The court facilities in the Post Office Building were really only designed to house one District Judge. When Judge MacBride arrived, his courtroom and chambers were substantially smaller and more modest than those of Judge Halbert. Shortly after he moved into his new quarters, Judge MacBride proudly displayed his courtroom to Sacramento attorney Nat Colley. When Colley saw it he is said to have exclaimed, "Oh, this will never do." "Why?" Judge MacBride asked. "Well," replied Colley, "whenever I go to federal court I always charge my clients more money because they are convinced it is so much more important than the state court, but now, when they see this courtroom, I am not going to be able to do that any more."
When Judge Halbert walked into his courtroom in the new building he found that the bench where the judge was to sit was constructed on the same level as the rest of the courtroom, so that when the judge sat down he would actually have to look up at the lawyers who were standing at the lectern to present their arguments. Needless to say, Judge Halbert demanded that the bench be appropriately elevated before he began hearing any cases in that courtroom.
Also, there was a door on each side of the judge's bench. On one side, the door lead to the jury deliberation room and the judge's chambers. On the other side, the door lead to the holding cell for the prisoners. The prisoners were brought to the holding cell by way of a stairway directly from the Marshal's offices downstairs, and they were brought out from the holding cell one at a time as their cases were called in the courtroom. In the process of bringing them out from the holding cell and returning them again, that door was constantly opening and closing during the course of a single criminal calendar. Since the calendar may last a while, and the prisoners may understandably become a little nervous while waiting for their court appearance, it was necessary to have appropriate restroom facilities in the holding cell. The first time they held a criminal calendar in the new courtroom, it became embarrassingly obvious that when the door to the holding cell opened the attorneys sitting at counsel table and half the audience had a clear view of the prisoner as he sat on the commode. It took a while, but the configuration of the door to the holding cell was eventually changed to correct the problem.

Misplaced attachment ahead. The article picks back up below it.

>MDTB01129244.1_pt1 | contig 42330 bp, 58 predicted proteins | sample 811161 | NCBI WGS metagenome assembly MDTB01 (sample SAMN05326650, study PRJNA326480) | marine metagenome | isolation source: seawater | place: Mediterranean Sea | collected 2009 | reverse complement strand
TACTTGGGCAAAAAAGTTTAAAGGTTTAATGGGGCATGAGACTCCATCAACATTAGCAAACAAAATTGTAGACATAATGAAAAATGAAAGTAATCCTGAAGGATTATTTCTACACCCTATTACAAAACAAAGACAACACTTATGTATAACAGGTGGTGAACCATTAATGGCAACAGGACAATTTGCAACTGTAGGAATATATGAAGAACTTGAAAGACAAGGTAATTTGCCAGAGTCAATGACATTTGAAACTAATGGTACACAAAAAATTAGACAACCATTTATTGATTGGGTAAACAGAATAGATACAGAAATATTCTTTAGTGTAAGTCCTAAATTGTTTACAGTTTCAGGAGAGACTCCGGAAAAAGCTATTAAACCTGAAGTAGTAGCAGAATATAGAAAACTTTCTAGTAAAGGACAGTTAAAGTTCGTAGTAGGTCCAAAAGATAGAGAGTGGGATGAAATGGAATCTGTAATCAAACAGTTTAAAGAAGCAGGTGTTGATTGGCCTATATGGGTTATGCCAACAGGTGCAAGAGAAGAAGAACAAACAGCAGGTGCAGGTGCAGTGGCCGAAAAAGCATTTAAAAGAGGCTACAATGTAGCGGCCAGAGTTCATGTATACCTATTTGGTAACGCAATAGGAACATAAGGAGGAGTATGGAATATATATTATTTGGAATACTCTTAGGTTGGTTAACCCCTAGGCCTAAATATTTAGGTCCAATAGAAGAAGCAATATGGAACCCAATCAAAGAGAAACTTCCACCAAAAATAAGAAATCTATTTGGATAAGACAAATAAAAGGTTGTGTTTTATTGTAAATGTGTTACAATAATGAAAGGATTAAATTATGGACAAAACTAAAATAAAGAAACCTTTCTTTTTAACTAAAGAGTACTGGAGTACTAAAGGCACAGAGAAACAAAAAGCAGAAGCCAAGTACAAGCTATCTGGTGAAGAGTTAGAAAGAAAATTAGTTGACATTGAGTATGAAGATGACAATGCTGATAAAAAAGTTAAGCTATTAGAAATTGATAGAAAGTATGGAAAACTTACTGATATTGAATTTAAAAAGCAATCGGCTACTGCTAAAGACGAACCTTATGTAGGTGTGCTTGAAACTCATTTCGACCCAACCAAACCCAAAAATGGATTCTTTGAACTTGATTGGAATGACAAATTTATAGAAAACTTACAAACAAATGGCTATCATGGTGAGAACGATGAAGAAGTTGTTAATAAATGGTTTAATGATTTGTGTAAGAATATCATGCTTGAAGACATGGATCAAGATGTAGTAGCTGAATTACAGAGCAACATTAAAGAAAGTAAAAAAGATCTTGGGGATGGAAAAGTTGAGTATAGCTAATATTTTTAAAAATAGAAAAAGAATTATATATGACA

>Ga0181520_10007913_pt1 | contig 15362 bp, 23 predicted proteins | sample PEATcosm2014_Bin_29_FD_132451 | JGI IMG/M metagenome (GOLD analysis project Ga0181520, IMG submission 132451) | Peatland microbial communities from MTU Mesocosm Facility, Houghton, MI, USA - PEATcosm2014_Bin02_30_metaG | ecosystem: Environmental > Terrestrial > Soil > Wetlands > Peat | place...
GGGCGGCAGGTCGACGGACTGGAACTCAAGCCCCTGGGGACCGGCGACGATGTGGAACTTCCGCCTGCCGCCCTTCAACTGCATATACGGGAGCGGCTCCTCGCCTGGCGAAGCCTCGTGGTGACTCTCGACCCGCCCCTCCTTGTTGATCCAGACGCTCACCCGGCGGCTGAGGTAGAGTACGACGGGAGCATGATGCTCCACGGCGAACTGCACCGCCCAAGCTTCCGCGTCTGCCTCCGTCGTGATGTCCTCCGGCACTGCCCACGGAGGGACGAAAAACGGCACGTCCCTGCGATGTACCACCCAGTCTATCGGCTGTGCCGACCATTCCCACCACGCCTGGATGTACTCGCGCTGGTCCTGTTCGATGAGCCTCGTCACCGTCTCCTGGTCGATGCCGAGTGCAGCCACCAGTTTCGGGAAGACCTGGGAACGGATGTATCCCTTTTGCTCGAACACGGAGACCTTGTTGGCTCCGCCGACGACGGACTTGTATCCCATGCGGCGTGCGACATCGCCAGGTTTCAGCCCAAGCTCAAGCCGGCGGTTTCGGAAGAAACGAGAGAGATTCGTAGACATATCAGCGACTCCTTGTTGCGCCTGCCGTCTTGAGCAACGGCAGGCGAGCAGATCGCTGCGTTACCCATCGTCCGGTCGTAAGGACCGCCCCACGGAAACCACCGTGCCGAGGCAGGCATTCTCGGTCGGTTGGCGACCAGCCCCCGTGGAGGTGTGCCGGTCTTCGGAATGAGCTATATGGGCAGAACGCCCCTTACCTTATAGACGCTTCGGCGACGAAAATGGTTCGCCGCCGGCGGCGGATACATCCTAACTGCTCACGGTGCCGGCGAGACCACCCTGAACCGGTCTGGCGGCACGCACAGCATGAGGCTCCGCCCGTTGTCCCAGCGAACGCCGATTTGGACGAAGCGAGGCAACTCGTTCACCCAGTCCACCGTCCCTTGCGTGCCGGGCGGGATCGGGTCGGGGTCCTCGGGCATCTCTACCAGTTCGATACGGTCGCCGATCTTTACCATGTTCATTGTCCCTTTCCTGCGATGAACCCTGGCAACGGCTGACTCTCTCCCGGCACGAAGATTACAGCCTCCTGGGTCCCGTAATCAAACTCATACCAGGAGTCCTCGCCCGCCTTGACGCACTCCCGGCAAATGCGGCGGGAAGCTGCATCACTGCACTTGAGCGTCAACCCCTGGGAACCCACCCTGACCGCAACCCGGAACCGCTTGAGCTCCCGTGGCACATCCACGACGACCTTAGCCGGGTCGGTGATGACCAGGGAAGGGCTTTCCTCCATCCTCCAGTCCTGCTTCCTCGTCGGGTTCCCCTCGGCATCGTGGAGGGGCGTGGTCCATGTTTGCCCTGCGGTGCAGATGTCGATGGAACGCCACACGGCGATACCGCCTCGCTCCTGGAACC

The building as a whole was considered a success, and for its time it was seen as one of the nicest buildings in Sacramento. Only the first two floors were occupied by the court family. The Probation Office, Marshal's Office, Court Reporters, and U.S. Commissioner (who was the predecessor to the U.S. Magistrates) were on the first floor, along with the Immigration and Naturalization Service, Border Patrol, GSA, and of course the Cafeteria. The courtrooms, chambers, Grand Jury room, and Clerk's office were on the second floor, along with the U.S. Attorney's office and a lot of extra space. The rest of the building was occupied by other agencies, including the FBI, Secret Service, Congressional offices, and of course the Army Corps of Engineers, which seemed to absorb any and all available space not being otherwise used. The nice oak paneling in the courtrooms, and at first in the chambers as well, was Judge Halbert's idea. He preferred the oak to the darker paneling, because he felt it made the chambers and courtrooms seem more bright and spacious.
With the number of judges having just doubled, and the court now occupying its comfortable new facilities, one would have expected the court to have become complacent, sitting back to savor its newly acquired judicial resources. But that was far from the picture. The seeds of growth had been planted, and the court now had its sights on something bigger.
Chief Judge George Harris presided over the district from his chambers in San Francisco. There was little interaction between the judges in San Francisco and the Judges in Sacramento. The Clerk of the Court, James P. Welch, had his office in San Francisco. United States Attorney Cecil Poole and U.S. Marshal Ted Heslip ran their offices from San Francisco. The U.S. Attorney's office and Marshal's office in Sacramento were seen as understaffed and sometimes ignored by their parent offices in San Francisco.
This was a constant source of irritation to the judges in Sacramento. Whenever the opportunity presented itself, Judge Halbert was heard to complain that we in Sacramento were only "second class citizens". When Assistant U.S. Attorney Terry Hatter (later Chief Judge of the U.S. District Judge in Los Angeles) came up from San Francisco to try a case, he recalled that Judge Halbert said to him, "I see that Mr. Poole has sent in another one of his city slickers to help us out."
A consensus began to develop among the constituency that the court in Sacramento had outgrown its dependence on San Francisco, and the judges in Sacramento were ready to assume independence.